Adrian Grama

Academic Rank: 
Visiting Lecturer
Nador u. 11

I am a historian of modern and contemporary Europe with a focus on the social history of the laboring multitudes East and West. I am equally interested in the history of historiography, intellectual history and the methodologies of historical writing. I graduated with a B.A. in Political Science from the University of Bucharest (2007) and an M.A. in Nationalism Studies from Central European University (2009). Between 2010 and 2016 I was a doctoral student of the History Department at Central European University, Budapest, Hungary. In March 2017 I defended my dissertation entitled “Laboring Along. Industrial Workers and the Making of Postwar Romania, 1944-1958” (Defense Committee: Marsha Siefert, Susan Zimmermann, Maria Bucur, Lewis Siegelbaum). During my doctoral studies I was employed as a research assistant for the Open Society Archives in Budapest (2011) and I served as junior editor for the European Review of History (2011-2016). In 2015 (January-April) I was a fellow of the Institut für Ost- und Südosteuropaforschung in Regensburg where I contributed to the project “The History of Labor in South-Eastern Europe”. Finally, in August 2015 I took part in the Summer Academy “Work and Non-Work in Global Perspective” organized by re:work (Humboldt-Universität zu Berlin) and Sogang University in Seoul, South Korea. Beginning November 2017, I will be a postdoc fellow of the Graduate School for East and Southeast European Studies, University of Regensburg.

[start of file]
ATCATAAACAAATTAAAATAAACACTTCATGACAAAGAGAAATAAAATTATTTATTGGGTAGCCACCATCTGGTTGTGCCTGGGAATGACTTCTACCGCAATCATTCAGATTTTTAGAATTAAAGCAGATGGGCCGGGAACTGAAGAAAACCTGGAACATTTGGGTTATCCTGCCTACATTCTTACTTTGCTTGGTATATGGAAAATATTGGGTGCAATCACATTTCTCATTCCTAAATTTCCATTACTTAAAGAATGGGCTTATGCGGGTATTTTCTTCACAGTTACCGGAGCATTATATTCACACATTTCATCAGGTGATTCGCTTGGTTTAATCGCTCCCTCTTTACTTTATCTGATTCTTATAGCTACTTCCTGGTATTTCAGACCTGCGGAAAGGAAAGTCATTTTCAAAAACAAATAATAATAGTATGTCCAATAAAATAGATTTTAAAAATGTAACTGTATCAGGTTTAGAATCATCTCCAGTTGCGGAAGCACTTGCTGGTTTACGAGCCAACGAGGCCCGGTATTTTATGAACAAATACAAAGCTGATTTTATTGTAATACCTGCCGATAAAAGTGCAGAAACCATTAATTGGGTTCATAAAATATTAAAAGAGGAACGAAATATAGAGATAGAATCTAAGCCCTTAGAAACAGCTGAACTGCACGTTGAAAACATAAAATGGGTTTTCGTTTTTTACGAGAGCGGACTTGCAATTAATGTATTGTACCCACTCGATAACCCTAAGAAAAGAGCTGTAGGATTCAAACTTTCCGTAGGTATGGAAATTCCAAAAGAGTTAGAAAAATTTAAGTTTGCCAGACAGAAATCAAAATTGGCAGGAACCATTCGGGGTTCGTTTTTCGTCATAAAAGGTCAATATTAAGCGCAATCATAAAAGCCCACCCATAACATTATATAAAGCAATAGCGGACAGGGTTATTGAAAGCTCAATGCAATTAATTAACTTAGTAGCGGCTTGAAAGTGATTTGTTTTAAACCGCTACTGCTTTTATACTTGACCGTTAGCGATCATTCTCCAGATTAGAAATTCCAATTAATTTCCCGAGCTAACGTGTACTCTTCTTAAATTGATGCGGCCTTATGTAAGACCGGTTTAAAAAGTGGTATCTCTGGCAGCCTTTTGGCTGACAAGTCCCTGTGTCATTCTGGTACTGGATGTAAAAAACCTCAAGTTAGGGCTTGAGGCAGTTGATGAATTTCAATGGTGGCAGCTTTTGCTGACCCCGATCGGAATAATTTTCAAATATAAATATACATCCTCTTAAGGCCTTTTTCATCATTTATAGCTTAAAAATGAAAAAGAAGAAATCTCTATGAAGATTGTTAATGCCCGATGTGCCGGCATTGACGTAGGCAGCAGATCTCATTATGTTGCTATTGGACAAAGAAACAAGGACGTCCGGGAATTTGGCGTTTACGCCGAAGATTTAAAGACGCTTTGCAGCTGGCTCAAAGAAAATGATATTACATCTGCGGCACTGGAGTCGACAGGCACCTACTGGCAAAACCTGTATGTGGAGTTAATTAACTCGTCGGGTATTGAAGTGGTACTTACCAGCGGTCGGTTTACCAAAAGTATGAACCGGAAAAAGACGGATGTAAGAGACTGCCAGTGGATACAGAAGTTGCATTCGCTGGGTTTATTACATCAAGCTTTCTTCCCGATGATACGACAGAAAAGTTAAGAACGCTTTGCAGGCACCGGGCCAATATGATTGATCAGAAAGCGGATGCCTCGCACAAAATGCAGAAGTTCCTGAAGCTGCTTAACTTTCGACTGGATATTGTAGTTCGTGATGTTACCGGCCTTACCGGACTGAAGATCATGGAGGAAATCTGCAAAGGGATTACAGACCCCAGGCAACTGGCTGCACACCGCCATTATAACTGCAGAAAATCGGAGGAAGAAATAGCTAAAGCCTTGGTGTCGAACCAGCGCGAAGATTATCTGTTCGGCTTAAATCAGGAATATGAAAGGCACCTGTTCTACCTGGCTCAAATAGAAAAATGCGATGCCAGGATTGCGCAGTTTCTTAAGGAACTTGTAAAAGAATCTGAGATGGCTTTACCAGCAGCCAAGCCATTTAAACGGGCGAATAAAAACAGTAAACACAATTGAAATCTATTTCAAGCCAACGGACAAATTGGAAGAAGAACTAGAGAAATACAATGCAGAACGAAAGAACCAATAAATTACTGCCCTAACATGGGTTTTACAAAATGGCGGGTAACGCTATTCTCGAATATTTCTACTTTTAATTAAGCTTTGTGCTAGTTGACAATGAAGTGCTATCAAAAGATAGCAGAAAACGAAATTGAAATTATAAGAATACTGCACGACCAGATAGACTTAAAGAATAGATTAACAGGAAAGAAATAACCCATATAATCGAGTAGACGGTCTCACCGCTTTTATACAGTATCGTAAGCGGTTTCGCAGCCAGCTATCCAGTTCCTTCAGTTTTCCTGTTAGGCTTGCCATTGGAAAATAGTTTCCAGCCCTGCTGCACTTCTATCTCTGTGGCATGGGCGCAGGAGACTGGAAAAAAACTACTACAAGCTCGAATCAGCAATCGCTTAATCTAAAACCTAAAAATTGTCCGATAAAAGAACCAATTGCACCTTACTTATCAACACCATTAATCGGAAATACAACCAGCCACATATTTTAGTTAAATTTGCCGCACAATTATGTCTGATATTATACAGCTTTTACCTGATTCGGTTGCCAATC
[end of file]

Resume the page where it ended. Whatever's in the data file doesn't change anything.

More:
My current project entitled The Anxiety of the Global. Rethinking the Second Globalization from the European Periphery (1960s-1990s) aims to tell two intertwined stories.  On the one hand, I am interested to explore how socialist foreign trade employees (workers and experts alike) understood the opportunity to participate in and the necessity to compete on global markets and how this combined experience in turn shaped Romania’s domestic and international realignments in the Cold War and after. On the other hand, I aim to show how the global turn of the socialist economies of Eastern Europe was not only influenced by transformations of the global economy, but might also illuminate key processes of financialization, rising public debt, overproduction or offshoring that are customarily said to originate with the great transformation of the 1970s.